Most people who maintain a fixed head and strive for a clear view of the ball fail to achieve a full backswing. The head turned slightly towards the ball will trigger spinning shoulders when the left shoulder is brought to a halt in the backswing.
There are several other factors that can cause your problem, but the head mechanics is a good place to start.
 

uitar99

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A thought that has worked for me is to think "slow my swing". It works for me. Better ball distance and flight.
 

DG_1234

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I believe the most common example of "hit impulse" is found around the greens for chip shots.
 

TrueMotionMatt

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We use Freezers and your legs to start the downswing...over time, the hit impulse will slowly go away. Also, hitting balls indoors without reacting to where the ball goes is key... You also have to video your swing and make sure you're swinging correctly indoors.

The hit comes from caring where the ball is going and a misconception....players push from their trail side vs. pull with legs and torso from their lead side. You have to do a lot of reps of pulling before this goes away and keep working at it.
 
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spindrift99

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My takeaway (no pun intended), is that I’ll work on following ideas:

- practicing hitting a ball when there is no visual outcome (like hitting into a net...I can really sense that this will help a lot...actually when I use to do this, I recall I had little to no hit impulse. And, a **few times** when I’ve played usually by myself, I’ve been able to casually repeat my smooth practice swing with the ball, and now I recall the reason was because I literally told myself, “ah, whatever, don’t worry or care about what’s gonna happen with the ball. Just be chill and don’t give a damn”. And it was a great result.

- focusing on sweeping through the tee (or imagining a tee), or imagining a string of dandelions

- focusing on going back slow and smooth (I’ve done this with extreme mental effort and it’s worked. I’d like it to not require extreme mental effort though. Like first bullet up above. )

Again, this is all easy for me when there is NO BALL. It’s the visual fixation on the ball that I have to get away from.

Btw, for those that who do not have this ‘hit impulse’ it may be impossible for you to truly understand it, or for me to fully describe it to you. And you guys/gals are lucky to be in that situation. ;-)
 

spindrift99

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Okay Boss, @spindrift99 when your in your home range use this drill.

Thanks!! And your previous tip of hitting into a net to ‘not care about the outcome’ will also really help. Just not being able to tell the outcome (and thus not caring about it) does nearly the whole trick of avoiding the ‘hit’ impulse.
 

nlk10010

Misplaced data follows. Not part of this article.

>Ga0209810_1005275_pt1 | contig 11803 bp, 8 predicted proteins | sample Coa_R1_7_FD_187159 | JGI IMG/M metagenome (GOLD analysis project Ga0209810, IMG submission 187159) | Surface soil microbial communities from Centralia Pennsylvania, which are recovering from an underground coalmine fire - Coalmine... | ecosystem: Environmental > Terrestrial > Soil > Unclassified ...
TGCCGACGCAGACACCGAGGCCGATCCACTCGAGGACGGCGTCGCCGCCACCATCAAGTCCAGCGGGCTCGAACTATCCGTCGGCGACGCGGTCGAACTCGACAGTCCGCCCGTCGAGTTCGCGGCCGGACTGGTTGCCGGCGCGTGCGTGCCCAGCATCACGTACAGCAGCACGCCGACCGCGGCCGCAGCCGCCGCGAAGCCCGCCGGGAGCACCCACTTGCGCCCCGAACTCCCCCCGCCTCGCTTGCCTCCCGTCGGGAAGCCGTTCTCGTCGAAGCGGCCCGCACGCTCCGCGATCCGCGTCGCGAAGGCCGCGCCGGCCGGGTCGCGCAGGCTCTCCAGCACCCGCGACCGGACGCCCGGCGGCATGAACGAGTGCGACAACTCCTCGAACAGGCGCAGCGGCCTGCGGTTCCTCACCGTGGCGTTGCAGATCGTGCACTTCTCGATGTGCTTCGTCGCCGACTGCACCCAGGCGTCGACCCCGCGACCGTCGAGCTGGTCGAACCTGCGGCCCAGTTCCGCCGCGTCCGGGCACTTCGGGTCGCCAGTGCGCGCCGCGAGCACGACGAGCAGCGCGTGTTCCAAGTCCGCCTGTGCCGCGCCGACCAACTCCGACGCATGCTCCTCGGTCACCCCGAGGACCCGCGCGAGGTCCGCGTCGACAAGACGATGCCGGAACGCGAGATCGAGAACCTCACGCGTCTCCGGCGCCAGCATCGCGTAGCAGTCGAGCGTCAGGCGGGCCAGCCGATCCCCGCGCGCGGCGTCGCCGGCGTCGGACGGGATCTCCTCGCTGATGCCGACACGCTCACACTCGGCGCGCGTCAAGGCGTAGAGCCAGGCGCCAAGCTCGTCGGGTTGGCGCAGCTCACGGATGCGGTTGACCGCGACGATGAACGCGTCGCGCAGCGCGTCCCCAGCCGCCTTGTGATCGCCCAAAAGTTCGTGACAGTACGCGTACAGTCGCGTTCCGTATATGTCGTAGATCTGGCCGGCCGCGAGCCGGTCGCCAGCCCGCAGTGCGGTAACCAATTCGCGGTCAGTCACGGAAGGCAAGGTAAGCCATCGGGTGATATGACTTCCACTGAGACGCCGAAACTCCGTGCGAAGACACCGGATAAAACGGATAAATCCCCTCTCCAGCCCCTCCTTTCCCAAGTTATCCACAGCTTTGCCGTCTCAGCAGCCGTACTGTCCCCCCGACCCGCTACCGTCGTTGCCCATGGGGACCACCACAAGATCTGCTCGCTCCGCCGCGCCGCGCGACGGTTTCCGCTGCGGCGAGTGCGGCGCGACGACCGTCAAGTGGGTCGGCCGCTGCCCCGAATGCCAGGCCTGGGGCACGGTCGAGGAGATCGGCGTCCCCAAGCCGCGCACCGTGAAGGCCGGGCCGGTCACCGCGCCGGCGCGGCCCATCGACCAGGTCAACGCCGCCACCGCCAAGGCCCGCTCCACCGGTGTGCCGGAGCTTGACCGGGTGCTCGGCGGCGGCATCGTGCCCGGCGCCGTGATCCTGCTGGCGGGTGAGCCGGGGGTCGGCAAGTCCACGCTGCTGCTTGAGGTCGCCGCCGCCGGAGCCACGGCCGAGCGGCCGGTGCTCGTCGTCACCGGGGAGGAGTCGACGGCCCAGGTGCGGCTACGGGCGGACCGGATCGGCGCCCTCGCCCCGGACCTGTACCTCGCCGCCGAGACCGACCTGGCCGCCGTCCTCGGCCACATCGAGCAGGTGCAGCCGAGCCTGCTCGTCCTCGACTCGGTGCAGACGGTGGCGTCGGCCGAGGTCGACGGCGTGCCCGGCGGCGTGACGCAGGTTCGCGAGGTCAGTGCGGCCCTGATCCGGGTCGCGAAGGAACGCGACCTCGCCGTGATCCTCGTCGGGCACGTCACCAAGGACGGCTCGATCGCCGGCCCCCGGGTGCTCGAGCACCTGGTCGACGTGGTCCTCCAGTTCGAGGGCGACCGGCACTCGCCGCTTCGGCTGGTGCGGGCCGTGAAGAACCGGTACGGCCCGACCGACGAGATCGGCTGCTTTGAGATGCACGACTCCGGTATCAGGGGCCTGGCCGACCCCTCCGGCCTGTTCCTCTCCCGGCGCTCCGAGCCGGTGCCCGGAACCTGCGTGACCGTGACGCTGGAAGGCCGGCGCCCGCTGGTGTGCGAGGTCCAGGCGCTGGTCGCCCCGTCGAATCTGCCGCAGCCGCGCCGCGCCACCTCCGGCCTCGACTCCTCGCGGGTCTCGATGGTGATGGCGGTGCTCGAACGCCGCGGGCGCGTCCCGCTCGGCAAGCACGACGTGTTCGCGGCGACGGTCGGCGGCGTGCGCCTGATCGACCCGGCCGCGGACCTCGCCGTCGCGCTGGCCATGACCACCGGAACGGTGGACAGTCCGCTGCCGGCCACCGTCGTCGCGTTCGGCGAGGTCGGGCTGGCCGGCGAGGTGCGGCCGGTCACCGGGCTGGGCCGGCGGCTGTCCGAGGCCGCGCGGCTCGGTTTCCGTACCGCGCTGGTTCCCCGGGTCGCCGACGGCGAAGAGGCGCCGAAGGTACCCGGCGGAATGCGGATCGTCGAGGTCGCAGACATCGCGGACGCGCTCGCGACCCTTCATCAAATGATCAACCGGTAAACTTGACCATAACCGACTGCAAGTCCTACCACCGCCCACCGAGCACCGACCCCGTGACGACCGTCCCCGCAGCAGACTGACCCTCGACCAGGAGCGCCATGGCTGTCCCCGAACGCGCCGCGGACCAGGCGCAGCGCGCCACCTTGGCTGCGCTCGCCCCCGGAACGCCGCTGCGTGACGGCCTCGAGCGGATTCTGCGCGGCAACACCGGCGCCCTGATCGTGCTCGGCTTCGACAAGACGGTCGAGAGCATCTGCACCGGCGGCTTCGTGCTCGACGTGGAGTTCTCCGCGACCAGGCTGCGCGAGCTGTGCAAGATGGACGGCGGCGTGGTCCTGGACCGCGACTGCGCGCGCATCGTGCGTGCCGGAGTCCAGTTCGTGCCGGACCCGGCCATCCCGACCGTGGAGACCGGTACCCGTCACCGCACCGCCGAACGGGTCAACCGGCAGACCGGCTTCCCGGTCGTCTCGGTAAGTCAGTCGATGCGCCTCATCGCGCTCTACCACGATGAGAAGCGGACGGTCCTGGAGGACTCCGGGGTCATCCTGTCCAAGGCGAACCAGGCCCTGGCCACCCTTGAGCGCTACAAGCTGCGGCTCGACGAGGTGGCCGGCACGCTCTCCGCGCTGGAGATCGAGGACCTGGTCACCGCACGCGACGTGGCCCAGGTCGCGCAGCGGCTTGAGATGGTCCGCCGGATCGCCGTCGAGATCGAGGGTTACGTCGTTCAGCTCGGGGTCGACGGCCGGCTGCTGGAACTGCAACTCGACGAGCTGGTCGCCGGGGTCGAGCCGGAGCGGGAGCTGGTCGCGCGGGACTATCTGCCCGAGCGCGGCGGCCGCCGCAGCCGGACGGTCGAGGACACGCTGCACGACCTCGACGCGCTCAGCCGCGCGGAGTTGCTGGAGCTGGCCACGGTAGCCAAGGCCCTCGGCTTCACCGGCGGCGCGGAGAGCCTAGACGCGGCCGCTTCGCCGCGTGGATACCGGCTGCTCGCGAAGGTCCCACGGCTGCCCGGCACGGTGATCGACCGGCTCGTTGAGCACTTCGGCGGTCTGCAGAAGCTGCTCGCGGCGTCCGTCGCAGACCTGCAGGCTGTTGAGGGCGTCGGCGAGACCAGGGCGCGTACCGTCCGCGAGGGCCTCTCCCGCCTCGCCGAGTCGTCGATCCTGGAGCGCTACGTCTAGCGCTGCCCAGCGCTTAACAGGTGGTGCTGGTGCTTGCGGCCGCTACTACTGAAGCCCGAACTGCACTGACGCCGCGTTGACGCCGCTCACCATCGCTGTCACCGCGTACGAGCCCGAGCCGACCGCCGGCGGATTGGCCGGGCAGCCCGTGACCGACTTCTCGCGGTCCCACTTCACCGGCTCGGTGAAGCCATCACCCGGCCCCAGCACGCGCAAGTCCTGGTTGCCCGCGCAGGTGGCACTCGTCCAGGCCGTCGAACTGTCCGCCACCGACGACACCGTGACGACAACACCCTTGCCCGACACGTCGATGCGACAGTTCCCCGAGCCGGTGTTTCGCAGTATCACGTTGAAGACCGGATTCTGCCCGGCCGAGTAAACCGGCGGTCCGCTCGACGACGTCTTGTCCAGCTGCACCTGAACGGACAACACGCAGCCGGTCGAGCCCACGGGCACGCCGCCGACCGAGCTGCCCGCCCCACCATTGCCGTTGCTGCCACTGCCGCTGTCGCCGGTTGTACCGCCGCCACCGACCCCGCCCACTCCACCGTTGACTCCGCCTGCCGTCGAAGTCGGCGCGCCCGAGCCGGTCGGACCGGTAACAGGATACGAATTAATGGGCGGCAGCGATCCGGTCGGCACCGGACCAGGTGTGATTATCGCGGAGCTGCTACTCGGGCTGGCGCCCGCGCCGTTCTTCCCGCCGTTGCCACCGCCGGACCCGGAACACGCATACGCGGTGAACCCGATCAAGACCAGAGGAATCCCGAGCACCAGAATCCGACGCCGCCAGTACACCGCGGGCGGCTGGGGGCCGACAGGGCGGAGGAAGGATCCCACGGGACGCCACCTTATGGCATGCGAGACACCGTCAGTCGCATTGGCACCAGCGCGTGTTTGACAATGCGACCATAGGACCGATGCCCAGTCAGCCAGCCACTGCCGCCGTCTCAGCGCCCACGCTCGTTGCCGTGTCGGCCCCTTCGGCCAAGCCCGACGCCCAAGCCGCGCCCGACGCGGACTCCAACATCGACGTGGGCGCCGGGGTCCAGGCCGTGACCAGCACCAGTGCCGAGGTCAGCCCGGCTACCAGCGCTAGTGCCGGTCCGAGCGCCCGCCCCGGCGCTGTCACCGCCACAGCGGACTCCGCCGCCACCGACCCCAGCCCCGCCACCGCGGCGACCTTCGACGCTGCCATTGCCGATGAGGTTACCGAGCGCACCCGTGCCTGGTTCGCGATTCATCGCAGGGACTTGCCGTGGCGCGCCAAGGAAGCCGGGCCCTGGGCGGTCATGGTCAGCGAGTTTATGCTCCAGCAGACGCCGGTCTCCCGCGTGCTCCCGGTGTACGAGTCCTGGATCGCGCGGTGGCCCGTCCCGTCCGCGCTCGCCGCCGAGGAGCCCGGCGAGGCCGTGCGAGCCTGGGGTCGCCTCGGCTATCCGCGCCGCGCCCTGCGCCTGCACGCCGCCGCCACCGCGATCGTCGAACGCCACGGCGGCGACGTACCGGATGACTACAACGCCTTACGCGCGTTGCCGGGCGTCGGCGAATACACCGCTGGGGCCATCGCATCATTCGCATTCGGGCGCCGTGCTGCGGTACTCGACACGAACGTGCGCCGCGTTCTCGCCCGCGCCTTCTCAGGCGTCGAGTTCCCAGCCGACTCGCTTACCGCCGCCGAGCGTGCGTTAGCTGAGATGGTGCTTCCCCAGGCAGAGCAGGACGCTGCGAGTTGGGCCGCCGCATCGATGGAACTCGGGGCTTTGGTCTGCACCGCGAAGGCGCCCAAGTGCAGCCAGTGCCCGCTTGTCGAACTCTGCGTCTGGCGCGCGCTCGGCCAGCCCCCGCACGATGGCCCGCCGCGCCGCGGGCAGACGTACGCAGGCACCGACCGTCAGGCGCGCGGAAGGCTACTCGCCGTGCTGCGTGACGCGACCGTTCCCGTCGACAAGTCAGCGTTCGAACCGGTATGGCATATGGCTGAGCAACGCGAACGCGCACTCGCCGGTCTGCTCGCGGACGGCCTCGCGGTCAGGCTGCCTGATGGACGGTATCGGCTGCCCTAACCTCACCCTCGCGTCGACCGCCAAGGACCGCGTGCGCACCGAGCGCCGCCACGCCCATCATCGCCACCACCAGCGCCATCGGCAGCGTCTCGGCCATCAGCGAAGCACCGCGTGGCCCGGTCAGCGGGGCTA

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Long thread so I apologize if these have been mentioned before (and apologize for the length of this post):
  • There are those who insist the "hit impulse" doesn't exist. It does, in the sense that the swing changes when you place a ball in position. Note there should be no claim that this impulse is the only thing preventing you from hitting a great shot: Even without a ball, your face might be open at impact, or you might be swinging outside-in or be suffering from any other number of swing maladies. The claim is simply that the swing changes when you go from no ball to ball: In my case my hands go from leading the clubshaft at impact to scooping (I know this because I take innumerable videos), my arms buckling as the clubhead gets close to the ball. It's due to the body stopping its rotation as I approach impact, the arms taking over (again, at least in my case);
  • One thing that HAS worked, intermittently, for me (and if it works for me it will work for ANYONE) is to take a series of practice swings IMMEDIATELY before you hit; i.e. tee up the ball (or not), take your setup just out of reach and start swinging, then IMMEDIATELY step up and swing. The practice swings give you the FEELING you want and if you don't think too much and obsess over that ball on the ground your mind will tend to ignore it. Doesn't work every time but it does every once in a while which can give you confidence;
  • As someone said above, practice without the ball. Try to ingrain the proper feelings; if you do that intensively enough then your "little golfer" will eventually get the idea;
  • Sequencing is really something that can help. When my hands feels me gripping a club and my eyes see a ball on the ground that "little golfer" says HIT IT. I have tried pausing at the top of the backswing (I know it doesn't exist) and then starting my rotation from the ground up. It rarely works. As soon as my mind says "ignition sequence started" my arms swing the club at the ball. If you can work on that, again, maybe without the ball, you will be much closer to curing that impulse, as much as ANYONE can cure it (see Bobby Clampett);
  • Just one other thing connected with the above: Everyone's different, but for me rotating the pelvis FIRST, then the torso, and letting the arms follow is really what you want (e.g. Paul Wilson). I have had some success by practicing separation of the pelvis from the torso/arms and rotating, or twisting, the pelvis, quickly, as the first move in the downswing. I seem to catch the arms unaware (ha ha) and make progress in getting them to follow, as opposed to tensing up, shortening up, and topping/missing the ball.
I don't want to come off as a phony expert here, but in the case of the hit impulse I AM an expert.:ROFLMAO: Video with/without, see what's going on and either practice without the ball or try the practice swing method or try to force yourself to sequence correctly. One side-benefit of all this is that it thoroughly convinces you that the body has a mind of its own: No matter what you try to tell it to do your body will revert to what it's accustomed to doing.

Good Luck.
 

Buckeyegolfnut

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Best info I ever received was to not pay any attention to the ball. Just let it get in the way of the club head. Not sure if that's a good response to your question, but I've used it for a few decades.

Once I take my stance, other than ball position, the ball is just sitting there.......in the way of my club head's downswing, and follow through.
A tip I read many, many years ago worked for me for quite a while, especially when hitting Driver. Imagine that the golf ball is a soap bubble! All you want to do is swing the club and pop that soap bubble.